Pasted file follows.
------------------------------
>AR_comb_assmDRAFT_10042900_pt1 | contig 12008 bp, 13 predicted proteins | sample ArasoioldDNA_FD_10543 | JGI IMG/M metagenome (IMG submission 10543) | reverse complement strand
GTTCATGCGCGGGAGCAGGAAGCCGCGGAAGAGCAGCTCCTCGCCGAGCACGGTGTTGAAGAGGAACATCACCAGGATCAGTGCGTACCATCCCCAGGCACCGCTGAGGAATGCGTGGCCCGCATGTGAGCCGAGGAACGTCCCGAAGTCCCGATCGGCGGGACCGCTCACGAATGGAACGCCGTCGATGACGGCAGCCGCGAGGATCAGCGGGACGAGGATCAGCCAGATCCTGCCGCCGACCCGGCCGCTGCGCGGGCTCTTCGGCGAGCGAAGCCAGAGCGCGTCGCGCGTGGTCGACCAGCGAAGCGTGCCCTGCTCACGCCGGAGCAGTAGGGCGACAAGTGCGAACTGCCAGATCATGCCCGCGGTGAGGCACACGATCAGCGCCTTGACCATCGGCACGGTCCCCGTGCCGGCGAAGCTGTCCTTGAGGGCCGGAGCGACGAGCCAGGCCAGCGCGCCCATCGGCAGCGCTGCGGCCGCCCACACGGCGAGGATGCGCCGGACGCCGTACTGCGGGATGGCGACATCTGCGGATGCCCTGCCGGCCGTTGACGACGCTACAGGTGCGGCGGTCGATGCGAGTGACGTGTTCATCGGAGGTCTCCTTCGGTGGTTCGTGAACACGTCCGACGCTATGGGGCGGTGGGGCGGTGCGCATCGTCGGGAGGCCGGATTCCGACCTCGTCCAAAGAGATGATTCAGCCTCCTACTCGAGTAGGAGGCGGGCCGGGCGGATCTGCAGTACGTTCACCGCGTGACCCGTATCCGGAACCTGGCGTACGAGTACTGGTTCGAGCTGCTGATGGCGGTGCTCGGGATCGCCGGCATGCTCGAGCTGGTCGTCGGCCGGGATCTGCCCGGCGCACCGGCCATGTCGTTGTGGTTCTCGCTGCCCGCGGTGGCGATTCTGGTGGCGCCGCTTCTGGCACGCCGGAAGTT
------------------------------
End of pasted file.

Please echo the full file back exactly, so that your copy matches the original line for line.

>AR_comb_assmDRAFT_10042900_pt1 | contig 12008 bp, 13 predicted proteins | sample ArasoioldDNA_FD_10543 | JGI IMG/M metagenome (IMG submission 10543) | reverse complement strand
GTTCATGCGCGGGAGCAGGAAGCCGCGGAAGAGCAGCTCCTCGCCGAGCACGGTGTTGAAGAGGAACATCACCAGGATCAGTGCGTACCATCCCCAGGCACCGCTGAGGAATGCGTGGCCCGCATGTGAGCCGAGGAACGTCCCGAAGTCCCGATCGGCGGGACCGCTCACGAATGGAACGCCGTCGATGACGGCAGCCGCGAGGATCAGCGGGACGAGGATCAGCCAGATCCTGCCGCCGACCCGGCCGCTGCGCGGGCTCTTCGGCGAGCGAAGCCAGAGCGCGTCGCGCGTGGTCGACCAGCGAAGCGTGCCCTGCTCACGCCGGAGCAGTAGGGCGACAAGTGCGAACTGCCAGATCATGCCCGCGGTGAGGCACACGATCAGCGCCTTGACCATCGGCACGGTCCCCGTGCCGGCGAAGCTGTCCTTGAGGGCCGGAGCGACGAGCCAGGCCAGCGCGCCCATCGGCAGCGCTGCGGCCGCCCACACGGCGAGGATGCGCCGGACGCCGTACTGCGGGATGGCGACATCTGCGGATGCCCTGCCGGCCGTTGACGACGCTACAGGTGCGGCGGTCGATGCGAGTGACGTGTTCATCGGAGGTCTCCTTCGGTGGTTCGTGAACACGTCCGACGCTATGGGGCGGTGGGGCGGTGCGCATCGTCGGGAGGCCGGATTCCGACCTCGTCCAAAGAGATGATTCAGCCTCCTACTCGAGTAGGAGGCGGGCCGGGCGGATCTGCAGTACGTTCACCGCGTGACCCGTATCCGGAACCTGGCGTACGAGTACTGGTTCGAGCTGCTGATGGCGGTGCTCGGGATCGCCGGCATGCTCGAGCTGGTCGTCGGCCGGGATCTGCCCGGCGCACCGGCCATGTCGTTGTGGTTCTCGCTGCCCGCGGTGGCGATTCTGGTGGCGCCGCTTCTGGCACGCCGGAAGTT